"Have patience and trust that your dream might not end up looking exactly the way you see it today, and that's OK; in many ways, this job far exceeds any dream job I ever imagined and I have gotten to do some great acting along the way. In fact, I've had a more successful acting career by staying in the Metro than many of my friends who moved to New York City or Los Angeles ever did.

"Life has a way of working out for most of us; just keep putting one foot in front of another, and you'll be surprised many times at where it takes you," Del Val said.


• Richard Solberg, chairman of the board of Bell Bank.

Solberg graduated in 1968 from Concordia College with a business degree.

"People with successful careers start out going into something they're interested in and have a passion for, and then they specialize. The passion comes when you enjoy your vocation. That's important because when you have a passion for something, and you're really interested in it, you become better at it, and you become more skilled at it," Solberg said.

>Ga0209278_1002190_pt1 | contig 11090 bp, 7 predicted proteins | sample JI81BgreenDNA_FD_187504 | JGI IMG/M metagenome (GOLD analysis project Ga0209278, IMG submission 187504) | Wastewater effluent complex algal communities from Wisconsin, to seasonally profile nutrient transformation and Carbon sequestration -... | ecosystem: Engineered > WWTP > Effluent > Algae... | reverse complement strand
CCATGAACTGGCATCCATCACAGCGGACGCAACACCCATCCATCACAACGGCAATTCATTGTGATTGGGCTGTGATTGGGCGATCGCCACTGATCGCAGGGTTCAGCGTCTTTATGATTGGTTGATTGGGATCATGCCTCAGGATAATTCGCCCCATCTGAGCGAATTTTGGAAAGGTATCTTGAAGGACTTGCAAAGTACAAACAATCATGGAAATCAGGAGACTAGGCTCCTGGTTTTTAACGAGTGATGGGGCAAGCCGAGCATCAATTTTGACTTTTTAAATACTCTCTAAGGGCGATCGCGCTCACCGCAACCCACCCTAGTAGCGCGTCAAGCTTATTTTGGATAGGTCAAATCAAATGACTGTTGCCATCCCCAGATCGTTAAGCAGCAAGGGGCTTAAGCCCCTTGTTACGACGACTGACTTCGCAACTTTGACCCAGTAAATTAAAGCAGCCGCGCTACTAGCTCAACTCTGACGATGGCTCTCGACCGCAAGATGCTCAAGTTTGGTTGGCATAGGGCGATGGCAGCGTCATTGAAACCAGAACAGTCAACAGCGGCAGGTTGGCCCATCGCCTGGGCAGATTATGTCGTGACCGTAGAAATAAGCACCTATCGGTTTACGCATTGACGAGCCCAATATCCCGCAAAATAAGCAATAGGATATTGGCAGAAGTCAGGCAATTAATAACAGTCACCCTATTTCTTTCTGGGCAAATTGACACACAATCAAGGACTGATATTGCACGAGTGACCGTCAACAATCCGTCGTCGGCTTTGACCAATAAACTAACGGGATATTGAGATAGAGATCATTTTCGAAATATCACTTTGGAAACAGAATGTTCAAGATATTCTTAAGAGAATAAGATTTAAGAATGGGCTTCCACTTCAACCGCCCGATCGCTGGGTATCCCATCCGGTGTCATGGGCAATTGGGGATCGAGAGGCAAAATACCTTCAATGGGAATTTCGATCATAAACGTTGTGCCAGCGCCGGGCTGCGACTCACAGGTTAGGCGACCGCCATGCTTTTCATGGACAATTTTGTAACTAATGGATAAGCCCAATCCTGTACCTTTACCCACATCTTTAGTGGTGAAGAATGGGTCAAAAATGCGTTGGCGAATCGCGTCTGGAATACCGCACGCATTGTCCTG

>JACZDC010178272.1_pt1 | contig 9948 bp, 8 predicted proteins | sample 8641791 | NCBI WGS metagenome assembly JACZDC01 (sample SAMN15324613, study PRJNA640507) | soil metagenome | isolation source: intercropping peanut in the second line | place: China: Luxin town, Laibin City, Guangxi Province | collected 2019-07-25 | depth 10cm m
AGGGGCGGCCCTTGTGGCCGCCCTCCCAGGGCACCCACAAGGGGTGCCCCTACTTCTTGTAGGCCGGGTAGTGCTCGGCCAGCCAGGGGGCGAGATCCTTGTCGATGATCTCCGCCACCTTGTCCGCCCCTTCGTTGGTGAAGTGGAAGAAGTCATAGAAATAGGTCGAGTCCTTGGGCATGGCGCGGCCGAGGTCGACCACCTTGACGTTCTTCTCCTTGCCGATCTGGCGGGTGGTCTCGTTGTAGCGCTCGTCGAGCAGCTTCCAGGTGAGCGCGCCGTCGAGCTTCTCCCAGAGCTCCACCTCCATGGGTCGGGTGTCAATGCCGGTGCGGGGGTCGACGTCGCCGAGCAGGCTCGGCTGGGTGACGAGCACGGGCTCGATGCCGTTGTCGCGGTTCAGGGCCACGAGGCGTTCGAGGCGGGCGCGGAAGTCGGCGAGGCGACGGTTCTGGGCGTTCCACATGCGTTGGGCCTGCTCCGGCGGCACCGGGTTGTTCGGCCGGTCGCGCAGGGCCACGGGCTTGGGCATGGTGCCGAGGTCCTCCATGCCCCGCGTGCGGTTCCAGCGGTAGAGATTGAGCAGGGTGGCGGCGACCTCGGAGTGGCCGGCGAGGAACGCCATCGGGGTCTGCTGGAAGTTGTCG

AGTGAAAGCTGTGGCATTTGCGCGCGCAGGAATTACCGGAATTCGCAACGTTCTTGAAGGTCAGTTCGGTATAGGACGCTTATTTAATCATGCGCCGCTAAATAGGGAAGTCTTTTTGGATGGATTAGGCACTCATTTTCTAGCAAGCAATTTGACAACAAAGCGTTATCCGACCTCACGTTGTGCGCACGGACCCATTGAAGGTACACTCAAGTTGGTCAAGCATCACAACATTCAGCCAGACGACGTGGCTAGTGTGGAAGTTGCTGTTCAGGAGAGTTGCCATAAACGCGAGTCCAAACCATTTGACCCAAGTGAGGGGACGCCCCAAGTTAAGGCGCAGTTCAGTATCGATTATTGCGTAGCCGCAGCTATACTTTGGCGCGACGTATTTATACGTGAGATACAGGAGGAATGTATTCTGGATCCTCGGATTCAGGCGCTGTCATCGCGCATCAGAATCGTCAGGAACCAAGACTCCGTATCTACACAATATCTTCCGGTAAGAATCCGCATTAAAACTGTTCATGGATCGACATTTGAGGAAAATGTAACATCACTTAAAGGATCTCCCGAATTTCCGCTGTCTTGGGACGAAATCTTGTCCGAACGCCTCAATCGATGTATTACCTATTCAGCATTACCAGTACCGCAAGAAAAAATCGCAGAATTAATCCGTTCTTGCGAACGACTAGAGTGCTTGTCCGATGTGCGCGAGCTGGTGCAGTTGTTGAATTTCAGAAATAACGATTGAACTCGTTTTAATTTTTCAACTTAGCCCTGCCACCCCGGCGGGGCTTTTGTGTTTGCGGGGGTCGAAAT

"For many people starting out, it's about getting your foot in the door and working hard, and then you end up moving into a job that fits your passion and skill set. You also have to have patience," Solberg said.

"Sometimes we work for a company, and the opportunity for us to advance isn't there when we think it should be, so we become impatient, and we start bouncing around. But if we can become more skilled or specialized, all of a sudden our skills will be recognized," he added.